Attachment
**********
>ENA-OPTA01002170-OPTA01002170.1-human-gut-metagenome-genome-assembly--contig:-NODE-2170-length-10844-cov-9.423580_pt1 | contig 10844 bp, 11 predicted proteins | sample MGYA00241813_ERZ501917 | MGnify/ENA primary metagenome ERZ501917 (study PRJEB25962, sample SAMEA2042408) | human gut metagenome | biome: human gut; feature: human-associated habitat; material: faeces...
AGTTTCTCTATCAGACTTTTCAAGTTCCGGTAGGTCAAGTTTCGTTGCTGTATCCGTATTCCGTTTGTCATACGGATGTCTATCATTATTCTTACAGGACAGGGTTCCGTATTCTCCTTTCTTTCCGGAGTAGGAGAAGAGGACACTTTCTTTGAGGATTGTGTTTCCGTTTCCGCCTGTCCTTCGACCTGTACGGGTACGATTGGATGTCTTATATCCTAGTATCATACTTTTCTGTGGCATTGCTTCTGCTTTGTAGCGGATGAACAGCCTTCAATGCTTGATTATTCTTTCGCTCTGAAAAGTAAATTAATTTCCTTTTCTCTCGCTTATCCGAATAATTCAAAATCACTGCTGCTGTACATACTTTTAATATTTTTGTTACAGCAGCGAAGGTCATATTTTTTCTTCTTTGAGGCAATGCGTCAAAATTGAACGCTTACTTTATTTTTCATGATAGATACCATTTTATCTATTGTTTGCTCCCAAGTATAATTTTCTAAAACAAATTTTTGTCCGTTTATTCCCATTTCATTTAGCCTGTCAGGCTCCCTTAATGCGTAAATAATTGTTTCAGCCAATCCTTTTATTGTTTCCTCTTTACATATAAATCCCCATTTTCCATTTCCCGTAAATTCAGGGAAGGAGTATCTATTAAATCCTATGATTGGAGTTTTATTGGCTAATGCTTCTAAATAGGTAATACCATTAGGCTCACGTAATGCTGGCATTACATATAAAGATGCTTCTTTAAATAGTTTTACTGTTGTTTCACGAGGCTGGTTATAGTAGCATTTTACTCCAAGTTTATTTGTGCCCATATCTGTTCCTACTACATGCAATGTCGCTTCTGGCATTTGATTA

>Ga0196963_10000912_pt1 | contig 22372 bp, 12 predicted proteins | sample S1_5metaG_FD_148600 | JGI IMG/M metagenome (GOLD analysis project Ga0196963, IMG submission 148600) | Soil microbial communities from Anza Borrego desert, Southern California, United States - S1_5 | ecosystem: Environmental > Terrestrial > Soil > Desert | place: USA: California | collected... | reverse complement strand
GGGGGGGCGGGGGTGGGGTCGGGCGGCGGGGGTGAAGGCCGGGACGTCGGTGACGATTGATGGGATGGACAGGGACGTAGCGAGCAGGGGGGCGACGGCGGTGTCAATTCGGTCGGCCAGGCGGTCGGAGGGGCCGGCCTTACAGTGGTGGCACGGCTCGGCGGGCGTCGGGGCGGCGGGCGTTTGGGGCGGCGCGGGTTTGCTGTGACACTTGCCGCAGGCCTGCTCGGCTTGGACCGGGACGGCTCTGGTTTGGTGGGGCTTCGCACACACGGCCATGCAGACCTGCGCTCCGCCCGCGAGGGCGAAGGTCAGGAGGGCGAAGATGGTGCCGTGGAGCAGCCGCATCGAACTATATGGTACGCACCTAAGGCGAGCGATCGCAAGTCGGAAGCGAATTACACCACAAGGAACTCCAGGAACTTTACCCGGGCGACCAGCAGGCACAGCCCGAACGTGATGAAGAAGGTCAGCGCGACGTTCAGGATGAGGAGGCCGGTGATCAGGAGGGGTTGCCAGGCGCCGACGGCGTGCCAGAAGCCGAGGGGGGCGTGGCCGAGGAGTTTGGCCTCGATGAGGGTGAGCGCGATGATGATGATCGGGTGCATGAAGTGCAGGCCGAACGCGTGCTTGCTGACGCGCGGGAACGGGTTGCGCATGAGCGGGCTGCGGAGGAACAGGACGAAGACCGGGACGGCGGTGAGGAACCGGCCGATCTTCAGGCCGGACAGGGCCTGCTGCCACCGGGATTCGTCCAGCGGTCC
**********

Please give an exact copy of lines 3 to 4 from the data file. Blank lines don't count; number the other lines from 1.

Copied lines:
>Ga0196963_10000912_pt1 | contig 22372 bp, 12 predicted proteins | sample S1_5metaG_FD_148600 | JGI IMG/M metagenome (GOLD analysis project Ga0196963, IMG submission 148600) | Soil microbial communities from Anza Borrego desert, Southern California, United States - S1_5 | ecosystem: Environmental > Terrestrial > Soil > Desert | place: USA: California | collected... | reverse complement strand
GGGGGGGCGGGGGTGGGGTCGGGCGGCGGGGGTGAAGGCCGGGACGTCGGTGACGATTGATGGGATGGACAGGGACGTAGCGAGCAGGGGGGCGACGGCGGTGTCAATTCGGTCGGCCAGGCGGTCGGAGGGGCCGGCCTTACAGTGGTGGCACGGCTCGGCGGGCGTCGGGGCGGCGGGCGTTTGGGGCGGCGCGGGTTTGCTGTGACACTTGCCGCAGGCCTGCTCGGCTTGGACCGGGACGGCTCTGGTTTGGTGGGGCTTCGCACACACGGCCATGCAGACCTGCGCTCCGCCCGCGAGGGCGAAGGTCAGGAGGGCGAAGATGGTGCCGTGGAGCAGCCGCATCGAACTATATGGTACGCACCTAAGGCGAGCGATCGCAAGTCGGAAGCGAATTACACCACAAGGAACTCCAGGAACTTTACCCGGGCGACCAGCAGGCACAGCCCGAACGTGATGAAGAAGGTCAGCGCGACGTTCAGGATGAGGAGGCCGGTGATCAGGAGGGGTTGCCAGGCGCCGACGGCGTGCCAGAAGCCGAGGGGGGCGTGGCCGAGGAGTTTGGCCTCGATGAGGGTGAGCGCGATGATGATGATCGGGTGCATGAAGTGCAGGCCGAACGCGTGCTTGCTGACGCGCGGGAACGGGTTGCGCATGAGCGGGCTGCGGAGGAACAGGACGAAGACCGGGACGGCGGTGAGGAACCGGCCGATCTTCAGGCCGGACAGGGCCTGCTGCCACCGGGATTCGTCCAGCGGTCC